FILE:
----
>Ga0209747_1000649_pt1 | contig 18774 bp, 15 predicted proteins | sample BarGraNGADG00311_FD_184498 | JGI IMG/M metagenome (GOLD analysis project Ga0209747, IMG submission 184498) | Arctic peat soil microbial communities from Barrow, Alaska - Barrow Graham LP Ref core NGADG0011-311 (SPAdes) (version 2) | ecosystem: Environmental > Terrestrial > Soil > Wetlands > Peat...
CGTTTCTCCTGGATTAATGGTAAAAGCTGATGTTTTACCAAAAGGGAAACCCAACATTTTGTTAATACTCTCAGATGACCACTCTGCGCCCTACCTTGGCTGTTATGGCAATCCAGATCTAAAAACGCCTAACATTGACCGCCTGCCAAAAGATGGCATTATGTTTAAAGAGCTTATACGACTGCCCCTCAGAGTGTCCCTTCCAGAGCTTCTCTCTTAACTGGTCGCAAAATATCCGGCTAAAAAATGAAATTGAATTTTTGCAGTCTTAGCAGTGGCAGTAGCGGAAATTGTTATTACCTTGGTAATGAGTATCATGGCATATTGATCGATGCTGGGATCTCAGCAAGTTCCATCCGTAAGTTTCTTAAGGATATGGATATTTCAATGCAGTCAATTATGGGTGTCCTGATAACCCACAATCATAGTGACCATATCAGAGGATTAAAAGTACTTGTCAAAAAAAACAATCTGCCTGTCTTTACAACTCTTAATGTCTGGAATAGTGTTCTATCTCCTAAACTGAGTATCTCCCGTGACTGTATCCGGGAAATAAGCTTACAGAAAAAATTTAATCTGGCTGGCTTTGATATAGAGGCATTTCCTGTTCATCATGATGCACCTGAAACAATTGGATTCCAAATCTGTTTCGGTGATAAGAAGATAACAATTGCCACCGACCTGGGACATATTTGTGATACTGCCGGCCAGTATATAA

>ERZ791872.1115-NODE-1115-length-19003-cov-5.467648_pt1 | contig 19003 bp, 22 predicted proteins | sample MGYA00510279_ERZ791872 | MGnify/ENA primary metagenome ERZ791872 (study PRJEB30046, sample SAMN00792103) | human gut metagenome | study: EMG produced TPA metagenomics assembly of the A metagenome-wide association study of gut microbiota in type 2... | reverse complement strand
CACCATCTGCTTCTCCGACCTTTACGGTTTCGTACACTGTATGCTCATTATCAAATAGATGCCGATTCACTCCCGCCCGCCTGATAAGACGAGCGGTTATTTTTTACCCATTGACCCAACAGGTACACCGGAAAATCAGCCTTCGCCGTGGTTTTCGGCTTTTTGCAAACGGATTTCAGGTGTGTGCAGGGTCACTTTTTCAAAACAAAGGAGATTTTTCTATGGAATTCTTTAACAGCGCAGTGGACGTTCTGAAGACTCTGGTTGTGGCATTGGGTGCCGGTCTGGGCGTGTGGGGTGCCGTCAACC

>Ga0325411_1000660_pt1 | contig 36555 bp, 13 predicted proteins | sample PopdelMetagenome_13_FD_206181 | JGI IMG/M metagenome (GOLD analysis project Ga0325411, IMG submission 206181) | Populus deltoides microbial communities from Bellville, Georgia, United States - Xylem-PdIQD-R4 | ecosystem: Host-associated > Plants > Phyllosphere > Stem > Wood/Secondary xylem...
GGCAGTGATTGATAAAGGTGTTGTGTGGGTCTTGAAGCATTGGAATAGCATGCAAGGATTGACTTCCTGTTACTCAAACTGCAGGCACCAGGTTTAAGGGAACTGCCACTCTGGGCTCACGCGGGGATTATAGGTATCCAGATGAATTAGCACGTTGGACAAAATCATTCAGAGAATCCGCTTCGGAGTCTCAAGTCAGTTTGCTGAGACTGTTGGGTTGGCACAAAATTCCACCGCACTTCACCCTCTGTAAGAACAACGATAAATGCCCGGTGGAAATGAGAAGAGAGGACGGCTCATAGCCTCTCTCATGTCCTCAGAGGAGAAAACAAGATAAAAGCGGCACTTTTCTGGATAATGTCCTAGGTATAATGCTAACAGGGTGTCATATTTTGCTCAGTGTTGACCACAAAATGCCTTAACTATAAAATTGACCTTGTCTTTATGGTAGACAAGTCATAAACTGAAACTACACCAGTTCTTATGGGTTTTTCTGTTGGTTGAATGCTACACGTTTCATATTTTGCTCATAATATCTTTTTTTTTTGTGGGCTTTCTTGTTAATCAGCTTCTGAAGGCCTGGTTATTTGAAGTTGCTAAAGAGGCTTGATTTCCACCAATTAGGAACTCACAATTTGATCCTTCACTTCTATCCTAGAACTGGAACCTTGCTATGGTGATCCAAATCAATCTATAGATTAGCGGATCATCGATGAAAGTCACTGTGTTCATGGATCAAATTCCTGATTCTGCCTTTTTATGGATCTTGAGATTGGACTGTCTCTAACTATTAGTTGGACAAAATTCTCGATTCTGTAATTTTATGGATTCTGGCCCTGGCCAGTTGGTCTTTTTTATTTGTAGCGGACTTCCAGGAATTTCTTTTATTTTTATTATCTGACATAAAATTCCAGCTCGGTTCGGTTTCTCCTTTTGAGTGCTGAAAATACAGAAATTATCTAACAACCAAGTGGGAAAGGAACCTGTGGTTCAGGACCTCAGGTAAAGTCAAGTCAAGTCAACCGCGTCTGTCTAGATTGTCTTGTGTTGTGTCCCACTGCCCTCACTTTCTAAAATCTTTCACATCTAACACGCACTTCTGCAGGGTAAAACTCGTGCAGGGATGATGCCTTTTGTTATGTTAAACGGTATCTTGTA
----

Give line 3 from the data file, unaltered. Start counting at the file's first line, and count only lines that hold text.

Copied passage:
>ERZ791872.1115-NODE-1115-length-19003-cov-5.467648_pt1 | contig 19003 bp, 22 predicted proteins | sample MGYA00510279_ERZ791872 | MGnify/ENA primary metagenome ERZ791872 (study PRJEB30046, sample SAMN00792103) | human gut metagenome | study: EMG produced TPA metagenomics assembly of the A metagenome-wide association study of gut microbiota in type 2... | reverse complement strand